Diet Coke sweetener Aspartame to be declared ‘Cancer Risk’

Aspartame, a sweetener commonly used in Diet Coke, is reportedly set to be declared a cancer risk. But how have Asians reacted?

Diet Coke sweetener Aspartame to be declared 'Cancer Risk' f

"surely you would have to drink loads for it to be bad"

According to reports, aspartame is set to be listed as a cancer risk.

The sweetener, which is commonly used in Diet Coke and other products, will reportedly be listed as “possibly carcinogenic to humans” for the first time by the International Agency for Research on Cancer (IARC), the World Health Organisation’s (WHO) cancer research arm.

Aspartame is 200 times sweeter than sugar so it gives the taste without the calories.

It is found in many well-known drinks such as Diet Coke, Sprite and Irn Bru.

The ingredient is also in Extra’s sugar-free gum, Muller light yoghurts and even Hartleys sugar-free jelly, among 6,000 other food products.

Aspartame has been used for decades and approved by food safety bodies.

Diet Coke sweetener Aspartame to be declared 'Cancer Risk'

Due to a huge push to crack down on sugar, there is a mass usage of artificial alternatives. As a result, aspartame has become a mainstay of many people’s diets.

IARC has been reviewing approximately 1,300 studies on aspartame and cancer.

It is reported that an official announcement will be made on July 14, 2023.

IARC uses four possible classifications:

  • Group 1 – Carcinogenic to humans
  • Group 2A – Probably carcinogenic to humans
  • Group 2B – Possibly carcinogenic to humans
  • Group 3- Not classifiable

The news has left some people extremely worried about their health.

Ishaan Gupta said: “I switched to Diet Coke because it is supposed to be healthier than regular Coke, now after hearing this, I’m very worried.

“I’m thinking about giving up Diet Coke altogether.”

Jasleen Kaur said: “To be honest, I never heard of it (aspartame) but this news is quite scary.”

These concerns were echoed on social media.

Claiming that family members have been warning her for years, one netizen said:

“My dad and brother couldn’t WAIT to dunk on my head about the probed research saying aspartame in Diet Coke is carcinogenic, they’ve been harassing me for years saying this.”

Meanwhile, others were more sceptical about the news.

Ajit Singh said: “Aspartame has been around for ages and this has only been said now, I think they (WHO) are just trying to scare us.”

Padma Malhotra explained: “It’s only reports, let’s see what the official report says when it comes out. For now, I’m going to continue to drink Diet Coke and Pepsi Max.”

Akash Manga stated: “If this is true, surely you would have to drink loads for it (aspartame) to be bad for you.”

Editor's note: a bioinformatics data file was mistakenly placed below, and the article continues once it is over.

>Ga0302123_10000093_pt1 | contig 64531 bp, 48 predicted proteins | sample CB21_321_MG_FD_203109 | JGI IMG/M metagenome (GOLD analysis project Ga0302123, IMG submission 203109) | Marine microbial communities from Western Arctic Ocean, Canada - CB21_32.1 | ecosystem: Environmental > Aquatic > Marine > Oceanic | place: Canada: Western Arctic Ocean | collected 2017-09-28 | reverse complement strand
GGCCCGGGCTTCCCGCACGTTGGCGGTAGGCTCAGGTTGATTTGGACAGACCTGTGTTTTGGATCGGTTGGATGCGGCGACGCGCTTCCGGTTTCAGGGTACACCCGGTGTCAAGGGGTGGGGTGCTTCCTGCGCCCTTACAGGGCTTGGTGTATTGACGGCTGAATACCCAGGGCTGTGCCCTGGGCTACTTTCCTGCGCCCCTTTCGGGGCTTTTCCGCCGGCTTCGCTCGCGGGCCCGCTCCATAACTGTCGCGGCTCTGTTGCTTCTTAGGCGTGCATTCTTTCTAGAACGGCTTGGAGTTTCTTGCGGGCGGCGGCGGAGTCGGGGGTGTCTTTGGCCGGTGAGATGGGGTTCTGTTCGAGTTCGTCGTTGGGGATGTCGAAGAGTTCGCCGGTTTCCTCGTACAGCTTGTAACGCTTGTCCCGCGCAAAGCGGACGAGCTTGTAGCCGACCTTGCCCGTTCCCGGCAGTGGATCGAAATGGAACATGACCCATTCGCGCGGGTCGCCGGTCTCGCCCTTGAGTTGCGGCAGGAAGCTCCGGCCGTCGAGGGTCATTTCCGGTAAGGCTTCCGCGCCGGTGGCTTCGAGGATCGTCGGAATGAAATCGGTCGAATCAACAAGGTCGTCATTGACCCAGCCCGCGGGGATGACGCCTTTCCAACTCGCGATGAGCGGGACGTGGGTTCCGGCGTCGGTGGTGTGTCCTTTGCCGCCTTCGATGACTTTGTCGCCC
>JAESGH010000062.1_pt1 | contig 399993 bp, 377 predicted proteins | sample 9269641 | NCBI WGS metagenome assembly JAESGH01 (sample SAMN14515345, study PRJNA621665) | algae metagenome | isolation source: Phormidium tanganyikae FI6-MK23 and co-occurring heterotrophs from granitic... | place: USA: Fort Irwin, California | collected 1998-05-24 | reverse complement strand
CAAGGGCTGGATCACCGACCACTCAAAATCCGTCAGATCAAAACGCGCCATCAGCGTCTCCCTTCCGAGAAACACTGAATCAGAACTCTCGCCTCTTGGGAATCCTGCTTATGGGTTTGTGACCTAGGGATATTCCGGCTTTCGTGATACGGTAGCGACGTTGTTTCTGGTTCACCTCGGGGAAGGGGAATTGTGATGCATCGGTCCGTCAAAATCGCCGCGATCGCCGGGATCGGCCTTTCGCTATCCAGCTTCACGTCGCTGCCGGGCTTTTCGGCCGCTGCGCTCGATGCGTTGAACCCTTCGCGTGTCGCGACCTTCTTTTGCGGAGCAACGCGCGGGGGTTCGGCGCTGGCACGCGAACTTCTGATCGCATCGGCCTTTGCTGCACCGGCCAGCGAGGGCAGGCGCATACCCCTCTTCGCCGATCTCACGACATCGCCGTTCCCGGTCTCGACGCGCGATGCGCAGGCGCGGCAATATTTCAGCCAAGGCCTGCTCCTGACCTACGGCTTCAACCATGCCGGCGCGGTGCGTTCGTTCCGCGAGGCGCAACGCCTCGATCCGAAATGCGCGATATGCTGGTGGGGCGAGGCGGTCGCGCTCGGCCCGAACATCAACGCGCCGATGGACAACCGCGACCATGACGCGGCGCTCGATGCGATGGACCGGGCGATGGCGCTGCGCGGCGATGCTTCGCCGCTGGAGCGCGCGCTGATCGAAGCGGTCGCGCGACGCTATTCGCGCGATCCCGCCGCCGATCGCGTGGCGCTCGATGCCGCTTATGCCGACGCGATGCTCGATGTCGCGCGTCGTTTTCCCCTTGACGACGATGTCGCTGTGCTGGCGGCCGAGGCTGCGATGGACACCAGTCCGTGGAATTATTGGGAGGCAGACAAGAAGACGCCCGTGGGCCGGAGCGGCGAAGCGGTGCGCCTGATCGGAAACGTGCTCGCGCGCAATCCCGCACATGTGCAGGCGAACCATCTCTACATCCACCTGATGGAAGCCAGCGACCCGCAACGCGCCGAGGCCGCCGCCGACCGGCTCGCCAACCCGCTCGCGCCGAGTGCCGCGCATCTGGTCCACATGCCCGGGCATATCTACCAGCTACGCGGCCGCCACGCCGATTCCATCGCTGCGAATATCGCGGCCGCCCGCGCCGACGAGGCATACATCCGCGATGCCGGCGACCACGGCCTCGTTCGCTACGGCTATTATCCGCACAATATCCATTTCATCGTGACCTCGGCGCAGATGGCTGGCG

Despite the concerns, some experts have criticised the leaked ruling, with some even calling it “dumb”.

Television medic and GP Dr Amir Khan said there is no need for citizens to suddenly change their eating and drinking habits.

He said: “The key here is not to panic, we’re still waiting for more data on this.

“It’s important to say that aspartame is one of the most researched substances in the world and its never been conclusively linked to cancer but researchers have been asking for more long-term data on its side effects.

“Don’t panic, continue what you’re doing and let’s wait for the information.”

Diet Coke sweetener Aspartame to be declared 'Cancer Risk' 2

Current recommendation for safe daily aspartame consumption are 50mg per kg of body weight (USA) and 40mg per kg of body weight (UK).

This means the British recommendation is approximately 2,800mg for a 70kg adult.

Given that the average Diet Coke can contains 180mg of real aspartame, the British Dietetic Association outlines how an adult would need to consume 15 cans a day before being at risk of any health consequences from the sweetener.

Once the IARC report is officially published, safe consumption levels will be determined by a separate body, the Joint WHO and Food and Agriculture Organisation’s Expert Committee on Food Additives (JECFA).

JECFA is also reviewing aspartame use and will announce its findings on July 14.

These could then be adapted by national health bodies.

Cancer Research UK states that artificial sweeteners such as aspartame do not cause cancer.

Meanwhile, health and food regulators have repeatedly declared them safe following “rigorous” assessments.

Industry bodies have also said the IARC review consisted of “widely discredited research” which “contradicts decades of high-quality evidence”.

UK food safety regulators have said they will examine the JEFCA report before deciding “whether any further actions are needed”.

Currently, food products containing aspartame must include this information on the label due to the danger the substance poses to people with phenylketonuria, a rare inherited blood condition.

Phenylketonuria sufferers cannot process phenylalanine — one of the chemical building blocks of aspartame.

If people with phenylketonuria consume phenylalanine, it can build up in their blood, eventually damaging their vital organs.

It is a rare condition, with only about one in 10,000 people in the UK having it.

Similar WHO-backed cancer warnings slapped on red meat, working overnight and using mobile phones have faced criticism for sparking needless alarm over hard-to-avoid substances or situations.

Dhiren is a journalism graduate with a passion for gaming, watching films and sports. He also enjoys cooking from time to time. His motto is to “Live life one day at a time.”

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